As Nomi already blogged about under the title Take Me Out to the Ballgame..., yesterday we went to a professional baseball game. It wasn't a major league game, but a game played between the Brockton Rox and the Worcester Tornadoes, two teams in the Can-Am League. Since we were going to Worcester for the game, we rooted for the home team, and I was mildly disappointed when they lost 3-0.


Mike McTamney Pitching for the Rox Mike McTamney Pitching for the Rox
Copyright 2007 by Nomi S. Burstein



I haven't actually been to a professional baseball game since 1988, when the Mets were in the playoffs, and it got me thinking about why. Friends of mine generally know that I am a Mets fan; my younger brother Josh and I were in the stadium for games one and seven of the 1986 World Series, and since I wasn't married to gnomi at the time, there was no reason for me not to root for the Mets and against the Red Sox. (Although to my credit, I will note that in 1986 I did go on record as saying that although I wanted the Mets to win, I didn't want the Red Sox to have to lose for that to happen.) Anyway, in the 1980s I couldn't imagine not attending professional baseball games as an adult.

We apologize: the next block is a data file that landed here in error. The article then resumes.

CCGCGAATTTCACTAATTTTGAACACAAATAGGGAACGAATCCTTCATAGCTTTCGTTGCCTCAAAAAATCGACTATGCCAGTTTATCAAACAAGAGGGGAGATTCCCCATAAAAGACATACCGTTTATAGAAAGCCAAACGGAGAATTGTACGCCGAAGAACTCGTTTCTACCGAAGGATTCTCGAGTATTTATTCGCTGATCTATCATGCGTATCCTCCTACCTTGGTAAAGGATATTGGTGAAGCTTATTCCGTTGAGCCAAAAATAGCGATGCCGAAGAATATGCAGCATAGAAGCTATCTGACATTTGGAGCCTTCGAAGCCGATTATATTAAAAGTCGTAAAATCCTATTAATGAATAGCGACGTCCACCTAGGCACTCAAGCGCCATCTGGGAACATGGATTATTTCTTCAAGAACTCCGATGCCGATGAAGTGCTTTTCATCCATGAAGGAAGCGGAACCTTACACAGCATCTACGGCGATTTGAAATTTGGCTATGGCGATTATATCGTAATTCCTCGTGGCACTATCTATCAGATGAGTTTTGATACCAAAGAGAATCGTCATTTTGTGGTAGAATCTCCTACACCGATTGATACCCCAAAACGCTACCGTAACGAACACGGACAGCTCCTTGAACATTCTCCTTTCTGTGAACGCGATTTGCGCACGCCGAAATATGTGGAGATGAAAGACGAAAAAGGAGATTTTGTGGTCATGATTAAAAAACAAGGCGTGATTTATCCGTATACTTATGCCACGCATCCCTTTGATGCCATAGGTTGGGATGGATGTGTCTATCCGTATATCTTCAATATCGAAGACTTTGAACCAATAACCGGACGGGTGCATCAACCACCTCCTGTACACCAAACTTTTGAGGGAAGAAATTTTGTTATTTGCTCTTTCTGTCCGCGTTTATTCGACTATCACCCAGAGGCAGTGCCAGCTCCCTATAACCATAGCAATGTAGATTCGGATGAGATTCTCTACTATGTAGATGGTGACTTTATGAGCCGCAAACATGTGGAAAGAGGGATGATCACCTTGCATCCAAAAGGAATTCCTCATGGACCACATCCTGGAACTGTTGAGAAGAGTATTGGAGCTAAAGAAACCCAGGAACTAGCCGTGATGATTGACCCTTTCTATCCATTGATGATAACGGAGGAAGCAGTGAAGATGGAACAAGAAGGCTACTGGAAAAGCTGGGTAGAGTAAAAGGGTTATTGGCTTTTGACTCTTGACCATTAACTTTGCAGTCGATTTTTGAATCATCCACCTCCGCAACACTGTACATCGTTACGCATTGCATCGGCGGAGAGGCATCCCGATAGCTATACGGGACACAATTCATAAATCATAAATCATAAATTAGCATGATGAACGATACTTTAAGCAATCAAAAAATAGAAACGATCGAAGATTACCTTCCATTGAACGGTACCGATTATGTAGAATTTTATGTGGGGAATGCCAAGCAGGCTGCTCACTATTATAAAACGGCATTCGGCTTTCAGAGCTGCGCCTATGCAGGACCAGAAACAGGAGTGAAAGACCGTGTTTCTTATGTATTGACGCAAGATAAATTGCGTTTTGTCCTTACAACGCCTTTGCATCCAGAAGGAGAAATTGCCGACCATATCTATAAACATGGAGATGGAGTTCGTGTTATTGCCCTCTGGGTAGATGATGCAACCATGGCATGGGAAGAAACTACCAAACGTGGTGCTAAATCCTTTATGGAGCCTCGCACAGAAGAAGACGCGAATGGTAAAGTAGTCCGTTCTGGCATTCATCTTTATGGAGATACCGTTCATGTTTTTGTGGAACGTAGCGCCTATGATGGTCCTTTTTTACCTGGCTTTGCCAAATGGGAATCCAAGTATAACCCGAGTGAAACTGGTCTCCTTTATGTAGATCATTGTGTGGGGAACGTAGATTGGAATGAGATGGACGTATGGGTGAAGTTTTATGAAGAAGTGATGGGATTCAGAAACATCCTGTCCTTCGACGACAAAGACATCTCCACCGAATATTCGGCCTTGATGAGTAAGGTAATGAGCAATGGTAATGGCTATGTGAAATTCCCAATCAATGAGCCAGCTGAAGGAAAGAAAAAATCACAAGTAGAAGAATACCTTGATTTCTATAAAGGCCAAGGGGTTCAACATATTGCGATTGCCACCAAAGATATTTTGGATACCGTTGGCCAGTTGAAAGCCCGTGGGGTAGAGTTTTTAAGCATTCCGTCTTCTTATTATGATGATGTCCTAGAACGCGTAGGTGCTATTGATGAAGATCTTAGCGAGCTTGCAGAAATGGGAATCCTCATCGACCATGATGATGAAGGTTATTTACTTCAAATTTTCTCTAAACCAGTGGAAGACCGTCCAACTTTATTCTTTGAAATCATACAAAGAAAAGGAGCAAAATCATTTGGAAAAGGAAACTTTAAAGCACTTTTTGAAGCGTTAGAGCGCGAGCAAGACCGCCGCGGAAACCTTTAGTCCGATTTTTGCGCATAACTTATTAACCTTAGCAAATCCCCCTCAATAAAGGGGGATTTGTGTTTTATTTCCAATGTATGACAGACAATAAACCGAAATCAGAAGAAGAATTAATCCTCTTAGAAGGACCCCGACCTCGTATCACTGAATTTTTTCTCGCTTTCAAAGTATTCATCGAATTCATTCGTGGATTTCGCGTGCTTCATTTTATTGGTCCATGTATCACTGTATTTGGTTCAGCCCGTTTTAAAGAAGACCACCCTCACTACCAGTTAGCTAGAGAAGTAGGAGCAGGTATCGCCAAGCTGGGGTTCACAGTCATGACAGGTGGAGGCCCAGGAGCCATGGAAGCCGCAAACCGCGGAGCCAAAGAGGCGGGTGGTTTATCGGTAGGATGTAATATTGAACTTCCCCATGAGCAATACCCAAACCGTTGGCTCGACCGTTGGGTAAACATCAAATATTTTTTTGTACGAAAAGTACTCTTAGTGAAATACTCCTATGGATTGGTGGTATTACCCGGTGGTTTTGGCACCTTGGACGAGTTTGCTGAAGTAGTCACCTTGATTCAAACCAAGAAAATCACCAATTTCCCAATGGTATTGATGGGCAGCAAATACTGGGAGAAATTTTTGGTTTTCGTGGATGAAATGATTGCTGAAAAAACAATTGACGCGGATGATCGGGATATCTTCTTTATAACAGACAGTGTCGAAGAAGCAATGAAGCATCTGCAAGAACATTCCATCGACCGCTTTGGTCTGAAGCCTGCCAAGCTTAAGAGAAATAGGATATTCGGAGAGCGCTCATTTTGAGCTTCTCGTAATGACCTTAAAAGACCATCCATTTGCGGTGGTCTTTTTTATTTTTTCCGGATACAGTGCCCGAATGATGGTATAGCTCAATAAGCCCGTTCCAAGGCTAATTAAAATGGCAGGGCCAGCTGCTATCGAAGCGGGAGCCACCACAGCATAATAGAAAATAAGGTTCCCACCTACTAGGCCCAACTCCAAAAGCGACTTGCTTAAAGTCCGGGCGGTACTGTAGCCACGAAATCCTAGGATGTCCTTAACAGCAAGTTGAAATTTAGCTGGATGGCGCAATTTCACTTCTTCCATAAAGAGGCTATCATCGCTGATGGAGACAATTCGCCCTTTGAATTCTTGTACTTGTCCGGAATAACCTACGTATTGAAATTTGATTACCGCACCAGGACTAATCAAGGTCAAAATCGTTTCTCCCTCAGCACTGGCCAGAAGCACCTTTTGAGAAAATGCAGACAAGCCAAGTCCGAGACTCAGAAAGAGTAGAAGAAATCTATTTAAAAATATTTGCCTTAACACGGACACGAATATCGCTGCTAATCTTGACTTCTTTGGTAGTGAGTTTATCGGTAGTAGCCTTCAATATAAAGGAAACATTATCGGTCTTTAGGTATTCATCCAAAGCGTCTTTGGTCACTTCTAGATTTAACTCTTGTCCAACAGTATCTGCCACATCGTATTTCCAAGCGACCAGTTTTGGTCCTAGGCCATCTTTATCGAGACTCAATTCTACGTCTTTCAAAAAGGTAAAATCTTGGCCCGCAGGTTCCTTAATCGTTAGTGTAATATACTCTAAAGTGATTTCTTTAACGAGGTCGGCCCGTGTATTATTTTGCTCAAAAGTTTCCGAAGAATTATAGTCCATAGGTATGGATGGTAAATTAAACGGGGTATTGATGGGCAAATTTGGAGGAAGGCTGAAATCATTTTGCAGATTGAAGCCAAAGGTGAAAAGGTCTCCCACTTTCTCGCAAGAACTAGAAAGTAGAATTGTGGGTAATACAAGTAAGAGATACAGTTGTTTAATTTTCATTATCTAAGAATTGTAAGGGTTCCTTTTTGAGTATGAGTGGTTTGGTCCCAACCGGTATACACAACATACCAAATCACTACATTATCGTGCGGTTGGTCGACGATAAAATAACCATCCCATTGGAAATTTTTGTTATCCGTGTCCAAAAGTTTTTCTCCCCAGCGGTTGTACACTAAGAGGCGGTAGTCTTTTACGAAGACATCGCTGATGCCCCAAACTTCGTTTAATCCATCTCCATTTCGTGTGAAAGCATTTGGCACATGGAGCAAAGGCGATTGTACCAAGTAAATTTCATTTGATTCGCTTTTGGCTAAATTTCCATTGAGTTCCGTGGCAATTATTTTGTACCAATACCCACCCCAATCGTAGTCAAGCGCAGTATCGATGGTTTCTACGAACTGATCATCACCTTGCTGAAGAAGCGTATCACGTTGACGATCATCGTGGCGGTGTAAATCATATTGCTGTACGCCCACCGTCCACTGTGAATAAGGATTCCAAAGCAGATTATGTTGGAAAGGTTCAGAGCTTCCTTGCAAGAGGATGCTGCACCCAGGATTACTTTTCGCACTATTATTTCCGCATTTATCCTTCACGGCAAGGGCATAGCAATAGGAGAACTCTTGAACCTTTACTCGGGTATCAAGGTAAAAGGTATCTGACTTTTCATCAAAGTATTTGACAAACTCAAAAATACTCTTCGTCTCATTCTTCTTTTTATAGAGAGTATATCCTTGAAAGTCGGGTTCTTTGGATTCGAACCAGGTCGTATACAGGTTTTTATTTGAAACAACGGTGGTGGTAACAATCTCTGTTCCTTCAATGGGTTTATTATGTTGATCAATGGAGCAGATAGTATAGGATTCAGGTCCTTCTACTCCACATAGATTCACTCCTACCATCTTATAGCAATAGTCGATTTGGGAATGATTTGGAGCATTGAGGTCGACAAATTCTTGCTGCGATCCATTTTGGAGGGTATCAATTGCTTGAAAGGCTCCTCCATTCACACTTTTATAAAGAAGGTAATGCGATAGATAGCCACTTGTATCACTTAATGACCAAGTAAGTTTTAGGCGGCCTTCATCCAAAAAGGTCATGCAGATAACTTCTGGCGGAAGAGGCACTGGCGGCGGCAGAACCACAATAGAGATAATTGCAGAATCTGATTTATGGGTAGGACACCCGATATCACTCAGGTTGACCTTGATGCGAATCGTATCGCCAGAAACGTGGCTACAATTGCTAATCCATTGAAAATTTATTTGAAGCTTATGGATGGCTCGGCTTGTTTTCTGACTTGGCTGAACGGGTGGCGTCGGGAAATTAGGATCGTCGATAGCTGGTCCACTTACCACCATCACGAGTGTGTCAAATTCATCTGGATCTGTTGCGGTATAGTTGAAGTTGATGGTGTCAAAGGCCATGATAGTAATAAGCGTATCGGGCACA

Until 1994, when the Major League baseball players went on strike.

At the time, I was working as a teacher at a private school, and one of the newspapers I was reading had chosen to take an interesting tack on the players strike. Every day they would feature one player in a box, and list how much salary money that player was giving up for that one day he wasn't playing baseball. It disturbed me to discover that in many cases, the daily salary of a baseball player exceeded my annual salary.

I found myself experiencing mixed feelings. Friends of mine also know that I'm a strong union supporter, and that my father's death was a direct result of the Daily News strike in 1990. And I knew that the owners in baseball were making a lot of money off the game, and that it was only fair for the players to share more equitably in the game's success. I also recalled my baseball history, and knew how the baseball players of the early twentieth century had earned pittances and often ended up broke due to the low salaries offered by the owners.